After spending nearly three months in Monrovia, with more confusion, grief, and uncertainty, the biological parents of the late Charloe Musu have returned home to Maryland County, with no news as to when their daughter’s remains would ever be released for burial.
According to Lucy Elliott-Musu, she and her husband, Alphonso Musu, Sr., had to return to Maryland after being disrespected, and neglected by the government for months after the gruesome murder of their daughter.
The mother of the deceased expressed sorrow over the fact that, despite numerous appeals to the government to release her daughter’s remains for burial, their requests have been ignored.
It has been more than two months since the government ordered the autopsy, and the family is still waiting for closure. Elliott-Musu emotionally wondered why the government continues to keep their daughter’s body and increase the family’s sorrow since, in fact, the much talked-about scientific investigation (autopsy) had already been conducted.
With tears rolling down her cheeks, Elliott-Musu said she and her husband were constrained to return to Maryland County to take care of their other children and attend to their jobs and other family matters that have been stalled for over three months due to their prolonged and uncertain stay in Monrovia.
She added that considering the road condition and, particularly, with the rainy season already here, they may or may not be able to travel back to Monrovia whenever the government is pleased or ready to release their daughter’s remains.
Charloe Musu mother and father have already arrived back home in Maryland County, far more confused and grief-stricken than they were during their nearly three months stay in Monrovia, as they are unable to explain to the rest of their anxiously waiting family members.
The recent departure of Elliott-Musu and her husband means that all family members who had traveled to Monrovia between March and April of this year following the death of Charloe Musu, have returned home.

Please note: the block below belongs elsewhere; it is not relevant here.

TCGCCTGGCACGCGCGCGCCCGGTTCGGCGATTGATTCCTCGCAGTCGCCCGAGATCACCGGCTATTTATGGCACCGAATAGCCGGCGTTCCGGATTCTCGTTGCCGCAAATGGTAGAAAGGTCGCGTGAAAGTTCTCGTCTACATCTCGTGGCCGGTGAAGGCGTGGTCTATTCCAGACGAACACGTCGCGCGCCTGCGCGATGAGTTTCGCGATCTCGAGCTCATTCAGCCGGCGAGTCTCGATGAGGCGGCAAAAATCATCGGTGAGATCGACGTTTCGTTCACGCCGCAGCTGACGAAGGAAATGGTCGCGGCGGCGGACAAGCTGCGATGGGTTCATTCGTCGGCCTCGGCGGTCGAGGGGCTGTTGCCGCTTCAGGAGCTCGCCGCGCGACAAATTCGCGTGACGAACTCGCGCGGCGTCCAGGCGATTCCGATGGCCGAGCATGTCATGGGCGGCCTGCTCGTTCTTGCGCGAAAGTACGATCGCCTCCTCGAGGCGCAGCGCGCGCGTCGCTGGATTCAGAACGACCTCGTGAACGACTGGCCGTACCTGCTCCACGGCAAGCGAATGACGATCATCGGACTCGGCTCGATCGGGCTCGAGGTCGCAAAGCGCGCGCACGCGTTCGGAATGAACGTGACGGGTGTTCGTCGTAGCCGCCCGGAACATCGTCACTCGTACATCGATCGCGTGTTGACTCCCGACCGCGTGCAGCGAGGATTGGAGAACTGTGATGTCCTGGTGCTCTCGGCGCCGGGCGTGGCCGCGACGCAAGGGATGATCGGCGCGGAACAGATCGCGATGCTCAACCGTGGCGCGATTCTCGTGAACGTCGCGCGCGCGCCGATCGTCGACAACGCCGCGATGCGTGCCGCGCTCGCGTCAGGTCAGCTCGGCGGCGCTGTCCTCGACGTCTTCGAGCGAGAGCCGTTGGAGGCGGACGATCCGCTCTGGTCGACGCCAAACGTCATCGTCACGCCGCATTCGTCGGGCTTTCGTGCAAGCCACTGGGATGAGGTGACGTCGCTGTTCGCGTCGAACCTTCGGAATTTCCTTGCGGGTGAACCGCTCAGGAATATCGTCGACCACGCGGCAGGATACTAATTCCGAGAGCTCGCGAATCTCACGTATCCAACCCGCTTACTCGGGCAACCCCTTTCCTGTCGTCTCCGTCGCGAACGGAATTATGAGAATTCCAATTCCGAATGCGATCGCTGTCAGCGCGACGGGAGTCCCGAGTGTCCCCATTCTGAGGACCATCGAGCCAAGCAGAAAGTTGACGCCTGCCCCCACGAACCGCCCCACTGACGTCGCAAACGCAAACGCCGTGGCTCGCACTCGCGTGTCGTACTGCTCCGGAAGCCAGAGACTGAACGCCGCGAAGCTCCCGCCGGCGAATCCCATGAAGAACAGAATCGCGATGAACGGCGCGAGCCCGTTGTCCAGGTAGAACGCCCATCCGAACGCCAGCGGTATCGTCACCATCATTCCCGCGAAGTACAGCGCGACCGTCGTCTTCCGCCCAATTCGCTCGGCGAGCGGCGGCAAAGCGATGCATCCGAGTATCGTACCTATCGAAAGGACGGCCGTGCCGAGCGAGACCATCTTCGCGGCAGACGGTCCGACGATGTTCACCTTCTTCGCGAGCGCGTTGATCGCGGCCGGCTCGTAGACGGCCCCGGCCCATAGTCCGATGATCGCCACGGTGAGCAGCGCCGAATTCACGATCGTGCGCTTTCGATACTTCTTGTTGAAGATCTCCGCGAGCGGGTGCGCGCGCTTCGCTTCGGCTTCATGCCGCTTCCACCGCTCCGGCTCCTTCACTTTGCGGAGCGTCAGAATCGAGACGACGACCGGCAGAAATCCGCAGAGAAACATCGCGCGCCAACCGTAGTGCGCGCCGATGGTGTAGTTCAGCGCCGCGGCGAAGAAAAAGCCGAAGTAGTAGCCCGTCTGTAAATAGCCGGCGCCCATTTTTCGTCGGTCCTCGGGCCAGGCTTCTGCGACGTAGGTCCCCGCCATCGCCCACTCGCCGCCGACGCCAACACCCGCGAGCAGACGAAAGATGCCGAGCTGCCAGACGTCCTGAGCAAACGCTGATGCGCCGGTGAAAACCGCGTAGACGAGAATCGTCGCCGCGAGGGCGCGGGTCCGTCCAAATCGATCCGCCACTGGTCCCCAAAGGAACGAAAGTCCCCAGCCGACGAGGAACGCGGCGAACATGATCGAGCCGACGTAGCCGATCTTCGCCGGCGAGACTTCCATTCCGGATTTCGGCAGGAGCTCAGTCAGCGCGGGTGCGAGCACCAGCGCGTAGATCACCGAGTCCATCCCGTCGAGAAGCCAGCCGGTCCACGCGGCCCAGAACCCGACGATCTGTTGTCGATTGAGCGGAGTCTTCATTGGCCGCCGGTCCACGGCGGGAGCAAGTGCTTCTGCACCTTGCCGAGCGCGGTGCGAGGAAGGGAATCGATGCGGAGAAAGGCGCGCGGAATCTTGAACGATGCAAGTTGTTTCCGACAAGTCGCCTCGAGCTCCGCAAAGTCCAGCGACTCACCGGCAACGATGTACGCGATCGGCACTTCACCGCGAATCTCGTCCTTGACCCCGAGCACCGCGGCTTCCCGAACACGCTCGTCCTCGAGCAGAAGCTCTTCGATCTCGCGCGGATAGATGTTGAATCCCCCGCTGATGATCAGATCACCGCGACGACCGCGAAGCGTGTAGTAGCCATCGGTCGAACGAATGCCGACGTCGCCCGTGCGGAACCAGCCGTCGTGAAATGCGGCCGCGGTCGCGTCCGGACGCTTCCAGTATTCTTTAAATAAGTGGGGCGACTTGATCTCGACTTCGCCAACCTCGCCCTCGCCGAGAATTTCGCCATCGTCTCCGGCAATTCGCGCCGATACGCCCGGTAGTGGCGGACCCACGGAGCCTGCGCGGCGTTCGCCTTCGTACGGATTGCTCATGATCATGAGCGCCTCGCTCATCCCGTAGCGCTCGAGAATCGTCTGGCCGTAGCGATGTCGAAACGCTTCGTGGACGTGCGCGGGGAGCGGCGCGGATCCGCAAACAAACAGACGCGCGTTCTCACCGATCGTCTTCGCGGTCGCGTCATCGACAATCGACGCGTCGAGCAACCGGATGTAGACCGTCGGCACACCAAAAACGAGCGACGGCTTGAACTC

The first batch of family members, including the brothers and uncle of the late Charloe returned to Maryland County one month ago in similar grief and agony, after spending nearly two months in Monrovia, enduring what they called disrespect, trauma, disappointment, and frustration.
Speaking to newsmen on April 24, in Monrovia, before their departure then, the uncle and brother of Charloe, J. Wade Mle Elliott, Sr. and Natt Bloh Davis said they were returning to Maryland with heavy hearts, but had no choice.
They described as inhumane, the manner and form in which the family has been treated by the government of Liberia since their arrival and during their nearly two month stay, awaiting the outcome of their daughter, niece, and sister’s deaths and giving her a befitting burial.
They recounted the number of times they’ve requested for information such as the Coroner’s examination report and the body of Charloe for appropriate funeral arrangements, but to no avail.
Charloe Musu, a prospective graduate of the Starz University of Science & Technology, was fatally stabbed multiple times by an unknown individual at the Virginia residence of former Chief Justice, Gloria Musu Scott, on the night of February 22, 2023, and subsequently died in hospital on the same date.
A police investigation into the circumstances surrounding her murder is still ongoing, with growing anxiety and frustration from family members and the public due to its slow pace and the apparent political comments and interference.